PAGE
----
Anne Elisabeth, the ending was as near perfect as I've ever seen. (How do you do that?!?) Thanks for having this read along!
1. was surprised, but thought I should have seen it coming.
2. I think the ending is sweet. Reading it the first and second time, it still feels a sense of completeness.
3. I'm gonna have to say Rose Red.
4. "Remember, you have to read all the legends together to know for sure, and we don't know all of them yet. There may be a story out there somewhere to make this one happy." Leo nodded, and there was a trace of a smile behind his beard. "I'd like to know that story someday." -pg. 374
1. Like I've said, I already had known she was a goblin. I was a little taken aback by how hideous she was, but delighted at the same time.
2. Aw, I love this ending. Yes, it's bittersweet, but it's so very hopeful! It's perfect. :)
3. Mean question. Mmm, probably Rosie.
4. "Maybe it will have a happy ending," said she. "When everything's complete and come full circle. This part ain't so nice, but maybe somethin' good will come of it?"
I hope to be there at the Facebook party! And I just got most of the fan art and poems onto Dame Imraldera's Library.
Thanks for doing this readthrought! It's interesting to get to do something like this with an author and see their insights into what they were thinking as they wrote the book/series you're reading.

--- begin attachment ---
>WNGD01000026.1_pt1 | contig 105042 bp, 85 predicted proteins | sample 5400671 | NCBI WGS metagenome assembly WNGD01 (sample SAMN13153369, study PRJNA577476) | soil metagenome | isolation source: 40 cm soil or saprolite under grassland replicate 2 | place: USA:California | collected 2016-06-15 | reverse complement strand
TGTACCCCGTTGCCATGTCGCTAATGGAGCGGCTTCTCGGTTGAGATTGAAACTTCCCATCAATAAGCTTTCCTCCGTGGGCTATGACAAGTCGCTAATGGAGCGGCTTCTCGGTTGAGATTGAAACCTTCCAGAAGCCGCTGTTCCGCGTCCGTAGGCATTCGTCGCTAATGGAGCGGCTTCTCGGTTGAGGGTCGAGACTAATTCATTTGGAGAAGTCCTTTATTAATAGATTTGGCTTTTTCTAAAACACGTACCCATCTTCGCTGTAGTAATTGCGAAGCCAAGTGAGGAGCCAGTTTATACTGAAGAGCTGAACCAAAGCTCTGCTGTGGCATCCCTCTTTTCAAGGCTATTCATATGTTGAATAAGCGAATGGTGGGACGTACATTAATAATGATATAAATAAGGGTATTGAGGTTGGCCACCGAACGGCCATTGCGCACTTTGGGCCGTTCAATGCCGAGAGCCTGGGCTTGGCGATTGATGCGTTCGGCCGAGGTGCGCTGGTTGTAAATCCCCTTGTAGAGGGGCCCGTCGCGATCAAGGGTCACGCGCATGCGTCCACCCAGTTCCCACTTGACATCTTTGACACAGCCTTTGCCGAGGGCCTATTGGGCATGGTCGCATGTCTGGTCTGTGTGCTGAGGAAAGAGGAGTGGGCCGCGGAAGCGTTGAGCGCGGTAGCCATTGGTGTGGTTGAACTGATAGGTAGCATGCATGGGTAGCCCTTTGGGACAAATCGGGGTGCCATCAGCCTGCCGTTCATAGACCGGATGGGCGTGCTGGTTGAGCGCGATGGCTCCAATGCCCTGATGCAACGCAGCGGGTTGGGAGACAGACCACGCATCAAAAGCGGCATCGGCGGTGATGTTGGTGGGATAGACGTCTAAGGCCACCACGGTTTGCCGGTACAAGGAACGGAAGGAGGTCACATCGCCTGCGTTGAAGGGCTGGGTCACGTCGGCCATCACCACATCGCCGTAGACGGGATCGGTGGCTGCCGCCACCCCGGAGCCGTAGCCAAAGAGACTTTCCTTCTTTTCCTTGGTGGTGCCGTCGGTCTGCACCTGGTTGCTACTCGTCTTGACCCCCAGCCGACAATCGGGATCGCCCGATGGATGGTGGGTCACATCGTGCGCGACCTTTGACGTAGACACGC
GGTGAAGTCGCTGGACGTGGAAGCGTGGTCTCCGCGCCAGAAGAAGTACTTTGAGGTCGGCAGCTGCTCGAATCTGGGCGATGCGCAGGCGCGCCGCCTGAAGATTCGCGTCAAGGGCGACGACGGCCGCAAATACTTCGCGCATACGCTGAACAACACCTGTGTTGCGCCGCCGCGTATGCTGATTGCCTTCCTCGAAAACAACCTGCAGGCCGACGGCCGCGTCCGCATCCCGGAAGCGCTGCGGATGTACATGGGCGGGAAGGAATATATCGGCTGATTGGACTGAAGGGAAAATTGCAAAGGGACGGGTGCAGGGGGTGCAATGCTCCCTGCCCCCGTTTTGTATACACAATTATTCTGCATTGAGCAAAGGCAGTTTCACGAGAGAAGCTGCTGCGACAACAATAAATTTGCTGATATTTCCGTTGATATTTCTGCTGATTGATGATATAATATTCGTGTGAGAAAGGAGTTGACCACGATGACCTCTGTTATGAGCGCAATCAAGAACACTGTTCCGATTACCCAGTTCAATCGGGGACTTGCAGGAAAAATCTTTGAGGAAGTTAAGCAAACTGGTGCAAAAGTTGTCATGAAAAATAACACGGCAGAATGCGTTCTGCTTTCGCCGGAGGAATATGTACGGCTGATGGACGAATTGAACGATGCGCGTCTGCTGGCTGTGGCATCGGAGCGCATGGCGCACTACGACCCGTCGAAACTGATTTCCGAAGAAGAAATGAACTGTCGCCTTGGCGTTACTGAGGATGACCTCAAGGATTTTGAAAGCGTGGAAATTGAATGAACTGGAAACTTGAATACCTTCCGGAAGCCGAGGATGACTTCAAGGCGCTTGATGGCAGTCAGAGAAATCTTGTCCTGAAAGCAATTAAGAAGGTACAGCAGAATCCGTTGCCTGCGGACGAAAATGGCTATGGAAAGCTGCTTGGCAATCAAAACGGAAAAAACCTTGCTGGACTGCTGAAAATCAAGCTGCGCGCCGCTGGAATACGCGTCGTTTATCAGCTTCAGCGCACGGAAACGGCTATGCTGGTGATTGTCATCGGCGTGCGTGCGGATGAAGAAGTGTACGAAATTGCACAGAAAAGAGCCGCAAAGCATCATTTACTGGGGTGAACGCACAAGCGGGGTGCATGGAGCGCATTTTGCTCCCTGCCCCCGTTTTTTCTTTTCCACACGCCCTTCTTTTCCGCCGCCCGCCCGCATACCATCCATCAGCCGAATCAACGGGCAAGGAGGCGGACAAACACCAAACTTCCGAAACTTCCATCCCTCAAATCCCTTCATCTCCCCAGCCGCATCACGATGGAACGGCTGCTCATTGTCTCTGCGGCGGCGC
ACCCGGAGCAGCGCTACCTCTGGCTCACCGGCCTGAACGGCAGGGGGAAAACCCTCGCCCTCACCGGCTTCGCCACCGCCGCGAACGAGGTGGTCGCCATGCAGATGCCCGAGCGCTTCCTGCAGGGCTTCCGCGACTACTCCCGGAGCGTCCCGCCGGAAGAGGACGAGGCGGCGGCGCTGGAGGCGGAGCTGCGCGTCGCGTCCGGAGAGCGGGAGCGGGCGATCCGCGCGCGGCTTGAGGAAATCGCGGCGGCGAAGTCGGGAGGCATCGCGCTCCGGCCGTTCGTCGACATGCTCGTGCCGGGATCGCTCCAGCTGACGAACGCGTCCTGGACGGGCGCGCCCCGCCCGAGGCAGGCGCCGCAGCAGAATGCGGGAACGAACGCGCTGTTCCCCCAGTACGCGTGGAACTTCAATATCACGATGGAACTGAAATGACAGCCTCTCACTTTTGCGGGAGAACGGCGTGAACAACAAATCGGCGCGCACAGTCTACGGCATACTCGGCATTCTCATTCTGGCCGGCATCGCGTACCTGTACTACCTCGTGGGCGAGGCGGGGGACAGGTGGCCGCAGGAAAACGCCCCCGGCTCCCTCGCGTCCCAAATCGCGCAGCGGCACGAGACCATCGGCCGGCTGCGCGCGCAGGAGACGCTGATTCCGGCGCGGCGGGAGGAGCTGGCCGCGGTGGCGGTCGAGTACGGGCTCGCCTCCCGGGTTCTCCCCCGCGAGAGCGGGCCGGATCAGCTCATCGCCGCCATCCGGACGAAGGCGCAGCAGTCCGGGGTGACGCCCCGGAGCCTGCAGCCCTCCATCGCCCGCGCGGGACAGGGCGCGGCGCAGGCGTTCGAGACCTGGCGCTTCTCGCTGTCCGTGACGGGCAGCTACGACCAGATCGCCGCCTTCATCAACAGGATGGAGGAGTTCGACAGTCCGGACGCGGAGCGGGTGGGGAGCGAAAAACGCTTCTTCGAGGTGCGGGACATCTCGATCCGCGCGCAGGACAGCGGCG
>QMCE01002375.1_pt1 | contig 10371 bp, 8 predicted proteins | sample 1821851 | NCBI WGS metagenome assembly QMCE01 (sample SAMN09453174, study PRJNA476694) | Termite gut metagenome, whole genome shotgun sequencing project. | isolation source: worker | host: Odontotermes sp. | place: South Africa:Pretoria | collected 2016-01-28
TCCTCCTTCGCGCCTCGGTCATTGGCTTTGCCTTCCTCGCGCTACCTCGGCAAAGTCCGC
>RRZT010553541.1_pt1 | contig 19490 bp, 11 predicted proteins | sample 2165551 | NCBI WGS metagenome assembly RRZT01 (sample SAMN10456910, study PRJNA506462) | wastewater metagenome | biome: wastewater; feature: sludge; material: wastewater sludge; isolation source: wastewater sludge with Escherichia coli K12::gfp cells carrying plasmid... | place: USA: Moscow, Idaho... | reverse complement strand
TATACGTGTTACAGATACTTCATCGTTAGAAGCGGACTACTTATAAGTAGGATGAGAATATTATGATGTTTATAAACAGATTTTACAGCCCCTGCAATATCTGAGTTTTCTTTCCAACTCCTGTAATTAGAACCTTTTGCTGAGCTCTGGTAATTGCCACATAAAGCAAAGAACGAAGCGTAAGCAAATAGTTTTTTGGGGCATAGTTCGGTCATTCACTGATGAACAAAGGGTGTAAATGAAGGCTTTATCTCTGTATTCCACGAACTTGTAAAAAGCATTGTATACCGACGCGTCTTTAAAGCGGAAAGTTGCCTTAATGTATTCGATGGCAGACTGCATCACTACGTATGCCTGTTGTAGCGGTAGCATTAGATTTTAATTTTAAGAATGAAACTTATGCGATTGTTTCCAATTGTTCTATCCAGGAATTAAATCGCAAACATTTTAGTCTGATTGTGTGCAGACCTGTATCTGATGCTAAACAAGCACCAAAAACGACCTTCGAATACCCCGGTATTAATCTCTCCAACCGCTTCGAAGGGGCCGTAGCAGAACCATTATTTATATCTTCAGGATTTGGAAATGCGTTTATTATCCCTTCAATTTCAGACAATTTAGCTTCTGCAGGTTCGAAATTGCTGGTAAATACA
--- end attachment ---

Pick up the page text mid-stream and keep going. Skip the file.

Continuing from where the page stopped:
1. I was surprised, though I had suspected that what we saw via the Dragon in his world was not real and not what she really looked like.
2. Very bittersweet, but hopeful - and definitely gives the story a sense of completion while still leaving you wanting more.
3. I think I've got to choose Rosie. Her or Beana as my favorites.
4. “Rose Red,” he said softly to the stream and the trees and anyone who might listen, “you said once that if I had any trouble, to sing out and you’d come. Well, I have plenty of trouble. And I need you. If you’ll come.”
Do you know that I have half a mind to get on Amazon and give you a "I LOVED THIS BOOK" Review.
1. "HEEEE!" "Oh.." I was suprised but I don't mind goblins so I just liked her all the more.(Kinda glad she not overly beutiful).
2. Kind of Bittersweet.
I really love this story and I love how you have been doing this AWSOME read-along.
This read-along is like a study guide but it has so many points that are better.
1. It is done by the author(you) so it has the points that the author(you) wanted to reveal.
2. Not only is it free but you have a chance of getting a signed copy of the book(Veiled Rose).
3. You can ask questions about the book(Veiled Rose), and about other things.
4. Veiled Rose is one of my favorite books ever.
5. Anne Elisabeth Stengl(you) is one of my favorite authors ever.
There are many other points that I couldn't think of at the time